the U.S. International Trade Commission said.
The HTS details the tariff and statistical categories and rates of duty applicable to all imported merchandise. The ITC, an independent, nonpartisan, quasi-judicial agency, updates and publishes the HTS document annually and posts updates throughout the year on its web site.
The publishing delay will accommodate new nomenclature of the global Harmonized Commodity Description and Coding System, on which the U.S. Harmonized Tariff Schedule is based. At the international level, these amendments came into force on Jan. 1, 2002. The U.S. wants to incorporate those amendments into the U.S. tariff schedule. Most chapters of the HTS are affected by these changes.
Following publication in the Federal Register, the HTS nomenclature changes are expected to be implemented on Jan. 10.
While the HTS changes are intended to be revenue neutral, under U.S. "reasonable care" standards, importers will still be responsible to show the correct HTS number on customs invoices, NAFTA certificates, and other related documents. Importers may also need to make certain corrections if they participate in the BRASS (Border Release Advanced Screening and Selectivity Line Release) program at the U.S. border.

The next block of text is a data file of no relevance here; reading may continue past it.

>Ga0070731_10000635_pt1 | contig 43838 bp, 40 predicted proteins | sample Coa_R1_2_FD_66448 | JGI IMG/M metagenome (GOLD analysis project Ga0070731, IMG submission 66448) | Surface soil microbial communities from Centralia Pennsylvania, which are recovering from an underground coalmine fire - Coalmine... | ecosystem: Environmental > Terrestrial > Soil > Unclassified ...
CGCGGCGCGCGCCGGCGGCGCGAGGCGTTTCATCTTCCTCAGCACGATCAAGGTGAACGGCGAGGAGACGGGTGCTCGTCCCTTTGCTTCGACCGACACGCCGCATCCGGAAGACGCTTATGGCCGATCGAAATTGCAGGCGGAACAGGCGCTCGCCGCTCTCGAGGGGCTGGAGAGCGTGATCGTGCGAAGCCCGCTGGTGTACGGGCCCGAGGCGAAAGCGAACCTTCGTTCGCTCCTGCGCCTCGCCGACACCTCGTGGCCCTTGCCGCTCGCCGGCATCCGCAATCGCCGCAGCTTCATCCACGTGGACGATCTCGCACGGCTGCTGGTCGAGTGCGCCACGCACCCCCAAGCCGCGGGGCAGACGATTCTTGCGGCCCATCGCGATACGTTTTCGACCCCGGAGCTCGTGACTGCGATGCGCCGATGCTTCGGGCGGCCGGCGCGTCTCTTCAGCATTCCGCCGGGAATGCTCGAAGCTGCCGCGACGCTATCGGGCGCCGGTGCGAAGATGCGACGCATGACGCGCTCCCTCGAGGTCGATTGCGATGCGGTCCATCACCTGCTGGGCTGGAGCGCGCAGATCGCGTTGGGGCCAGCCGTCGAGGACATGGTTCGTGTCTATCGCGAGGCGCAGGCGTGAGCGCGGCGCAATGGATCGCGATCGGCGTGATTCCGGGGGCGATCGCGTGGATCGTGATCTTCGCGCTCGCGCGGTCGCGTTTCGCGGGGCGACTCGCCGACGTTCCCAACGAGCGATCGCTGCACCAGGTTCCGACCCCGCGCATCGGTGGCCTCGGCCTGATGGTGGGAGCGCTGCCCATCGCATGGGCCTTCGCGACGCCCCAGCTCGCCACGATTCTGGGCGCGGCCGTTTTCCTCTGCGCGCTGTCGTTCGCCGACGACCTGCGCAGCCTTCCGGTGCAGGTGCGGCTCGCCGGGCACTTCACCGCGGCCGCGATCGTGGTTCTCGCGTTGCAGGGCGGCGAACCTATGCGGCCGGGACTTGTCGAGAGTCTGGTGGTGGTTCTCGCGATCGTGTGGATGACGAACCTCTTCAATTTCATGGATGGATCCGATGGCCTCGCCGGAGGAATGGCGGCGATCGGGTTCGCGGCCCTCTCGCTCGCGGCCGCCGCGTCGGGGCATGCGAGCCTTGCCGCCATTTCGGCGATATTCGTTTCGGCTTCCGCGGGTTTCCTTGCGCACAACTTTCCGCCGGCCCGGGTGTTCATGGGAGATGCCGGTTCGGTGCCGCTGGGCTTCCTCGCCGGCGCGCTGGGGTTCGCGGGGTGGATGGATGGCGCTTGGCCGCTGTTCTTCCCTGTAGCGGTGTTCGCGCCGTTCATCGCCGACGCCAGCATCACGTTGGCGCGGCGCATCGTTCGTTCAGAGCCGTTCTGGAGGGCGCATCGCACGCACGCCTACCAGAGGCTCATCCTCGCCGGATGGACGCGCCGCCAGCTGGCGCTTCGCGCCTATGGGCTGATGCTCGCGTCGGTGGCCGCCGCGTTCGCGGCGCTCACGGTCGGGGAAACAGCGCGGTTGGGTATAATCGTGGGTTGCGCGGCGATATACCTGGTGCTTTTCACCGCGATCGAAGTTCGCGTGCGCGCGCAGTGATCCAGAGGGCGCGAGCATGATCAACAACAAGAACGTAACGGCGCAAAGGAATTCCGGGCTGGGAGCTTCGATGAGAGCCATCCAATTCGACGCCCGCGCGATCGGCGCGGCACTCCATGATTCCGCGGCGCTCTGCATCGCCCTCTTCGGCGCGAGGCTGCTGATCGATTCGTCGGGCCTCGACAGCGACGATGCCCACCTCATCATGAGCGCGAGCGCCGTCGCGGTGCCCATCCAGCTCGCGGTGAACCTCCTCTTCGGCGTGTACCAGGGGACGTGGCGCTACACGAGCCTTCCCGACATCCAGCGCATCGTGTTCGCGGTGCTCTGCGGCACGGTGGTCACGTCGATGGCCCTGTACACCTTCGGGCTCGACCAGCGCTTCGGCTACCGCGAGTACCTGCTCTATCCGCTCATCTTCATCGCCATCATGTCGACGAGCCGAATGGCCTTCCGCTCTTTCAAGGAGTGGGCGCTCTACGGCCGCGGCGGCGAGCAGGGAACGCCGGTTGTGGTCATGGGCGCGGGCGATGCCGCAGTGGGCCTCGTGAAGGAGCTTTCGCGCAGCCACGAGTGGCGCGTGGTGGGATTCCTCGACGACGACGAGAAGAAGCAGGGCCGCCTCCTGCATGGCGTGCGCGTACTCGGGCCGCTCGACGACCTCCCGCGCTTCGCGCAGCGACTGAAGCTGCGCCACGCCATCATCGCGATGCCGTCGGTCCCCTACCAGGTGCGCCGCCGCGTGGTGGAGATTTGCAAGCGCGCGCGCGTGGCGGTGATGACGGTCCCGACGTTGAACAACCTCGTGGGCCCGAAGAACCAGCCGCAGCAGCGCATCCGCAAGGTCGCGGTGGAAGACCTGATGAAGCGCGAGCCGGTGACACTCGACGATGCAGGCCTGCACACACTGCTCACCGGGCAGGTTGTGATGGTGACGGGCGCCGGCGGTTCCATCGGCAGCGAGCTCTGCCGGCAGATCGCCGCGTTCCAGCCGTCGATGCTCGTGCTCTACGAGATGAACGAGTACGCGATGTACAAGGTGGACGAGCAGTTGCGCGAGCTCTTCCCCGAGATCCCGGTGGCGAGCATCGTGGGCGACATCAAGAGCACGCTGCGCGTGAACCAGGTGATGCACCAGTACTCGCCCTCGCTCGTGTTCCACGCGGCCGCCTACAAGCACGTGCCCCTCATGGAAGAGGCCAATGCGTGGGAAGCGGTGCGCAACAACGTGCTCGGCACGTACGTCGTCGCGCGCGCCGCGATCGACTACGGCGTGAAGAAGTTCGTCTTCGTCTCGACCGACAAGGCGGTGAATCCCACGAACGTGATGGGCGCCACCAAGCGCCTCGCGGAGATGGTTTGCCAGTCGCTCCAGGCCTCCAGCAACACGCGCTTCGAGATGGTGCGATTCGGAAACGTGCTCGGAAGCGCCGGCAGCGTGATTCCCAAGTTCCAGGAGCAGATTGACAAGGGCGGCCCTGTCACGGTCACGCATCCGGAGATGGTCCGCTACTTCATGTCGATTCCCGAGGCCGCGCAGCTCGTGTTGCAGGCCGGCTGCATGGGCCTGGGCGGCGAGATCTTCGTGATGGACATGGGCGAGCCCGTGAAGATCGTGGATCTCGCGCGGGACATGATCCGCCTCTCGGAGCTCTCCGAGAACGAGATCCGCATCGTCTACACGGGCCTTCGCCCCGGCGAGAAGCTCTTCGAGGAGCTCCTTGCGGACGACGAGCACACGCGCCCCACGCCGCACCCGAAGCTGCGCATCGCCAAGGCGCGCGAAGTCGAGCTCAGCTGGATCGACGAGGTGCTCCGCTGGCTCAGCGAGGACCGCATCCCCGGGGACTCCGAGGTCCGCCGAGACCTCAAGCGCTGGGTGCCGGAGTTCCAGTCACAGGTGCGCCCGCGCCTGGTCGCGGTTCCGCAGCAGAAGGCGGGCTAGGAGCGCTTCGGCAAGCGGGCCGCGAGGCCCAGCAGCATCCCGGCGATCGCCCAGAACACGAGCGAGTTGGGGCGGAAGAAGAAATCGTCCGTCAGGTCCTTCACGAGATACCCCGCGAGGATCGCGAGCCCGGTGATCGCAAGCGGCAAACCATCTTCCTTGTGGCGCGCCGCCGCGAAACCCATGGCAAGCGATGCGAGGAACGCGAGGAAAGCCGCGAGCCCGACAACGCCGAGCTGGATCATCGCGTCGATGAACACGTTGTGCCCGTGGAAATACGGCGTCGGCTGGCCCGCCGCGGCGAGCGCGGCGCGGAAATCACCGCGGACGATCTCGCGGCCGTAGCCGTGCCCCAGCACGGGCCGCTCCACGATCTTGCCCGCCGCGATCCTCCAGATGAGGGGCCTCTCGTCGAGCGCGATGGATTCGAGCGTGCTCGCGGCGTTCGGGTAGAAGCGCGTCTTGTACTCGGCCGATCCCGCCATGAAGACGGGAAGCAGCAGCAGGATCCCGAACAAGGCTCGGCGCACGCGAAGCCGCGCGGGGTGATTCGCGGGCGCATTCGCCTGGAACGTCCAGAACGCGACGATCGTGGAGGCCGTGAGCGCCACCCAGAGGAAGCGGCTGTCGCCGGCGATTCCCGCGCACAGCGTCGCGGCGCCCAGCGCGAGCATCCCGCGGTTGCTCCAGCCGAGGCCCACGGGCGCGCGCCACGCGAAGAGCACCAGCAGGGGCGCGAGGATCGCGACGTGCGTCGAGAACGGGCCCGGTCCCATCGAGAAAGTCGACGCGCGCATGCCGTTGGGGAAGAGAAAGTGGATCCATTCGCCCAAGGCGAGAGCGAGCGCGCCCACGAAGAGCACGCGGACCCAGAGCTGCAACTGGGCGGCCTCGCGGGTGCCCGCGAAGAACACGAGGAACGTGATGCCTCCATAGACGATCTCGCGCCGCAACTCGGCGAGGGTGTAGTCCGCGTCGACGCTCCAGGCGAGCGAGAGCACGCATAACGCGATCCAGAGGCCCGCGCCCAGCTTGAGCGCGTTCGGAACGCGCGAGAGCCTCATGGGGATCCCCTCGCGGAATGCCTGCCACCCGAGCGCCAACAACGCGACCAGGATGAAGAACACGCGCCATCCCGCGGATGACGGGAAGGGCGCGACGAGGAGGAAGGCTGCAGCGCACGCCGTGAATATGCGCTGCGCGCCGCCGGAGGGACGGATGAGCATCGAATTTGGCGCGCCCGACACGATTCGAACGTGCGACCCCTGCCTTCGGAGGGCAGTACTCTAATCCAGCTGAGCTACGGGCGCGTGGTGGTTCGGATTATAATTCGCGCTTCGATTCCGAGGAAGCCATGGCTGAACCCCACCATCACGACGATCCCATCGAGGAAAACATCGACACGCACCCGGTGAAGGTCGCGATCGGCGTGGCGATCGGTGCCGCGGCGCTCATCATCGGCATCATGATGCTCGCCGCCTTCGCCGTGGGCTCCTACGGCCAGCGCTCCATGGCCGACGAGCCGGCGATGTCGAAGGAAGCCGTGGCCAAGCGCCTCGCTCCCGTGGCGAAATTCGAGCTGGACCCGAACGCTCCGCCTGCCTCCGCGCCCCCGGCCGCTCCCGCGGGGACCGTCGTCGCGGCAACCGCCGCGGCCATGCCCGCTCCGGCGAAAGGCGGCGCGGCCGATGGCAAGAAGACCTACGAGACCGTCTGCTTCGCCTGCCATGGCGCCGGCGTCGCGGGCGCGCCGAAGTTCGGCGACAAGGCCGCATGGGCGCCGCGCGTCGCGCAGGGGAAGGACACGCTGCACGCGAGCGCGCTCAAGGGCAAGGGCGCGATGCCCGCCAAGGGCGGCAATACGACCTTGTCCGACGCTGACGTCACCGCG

"Because the expected effective date applies to entries filed on and after Jan 10, importers are being urged to have all HTS corrections made to shipments on and after this date," said customs broker Livingston International.
Questions concerning the HTS and pending changes can be directed to the ITC's Office of Tariff Affairs and Trade Agreements at 202-205-2592.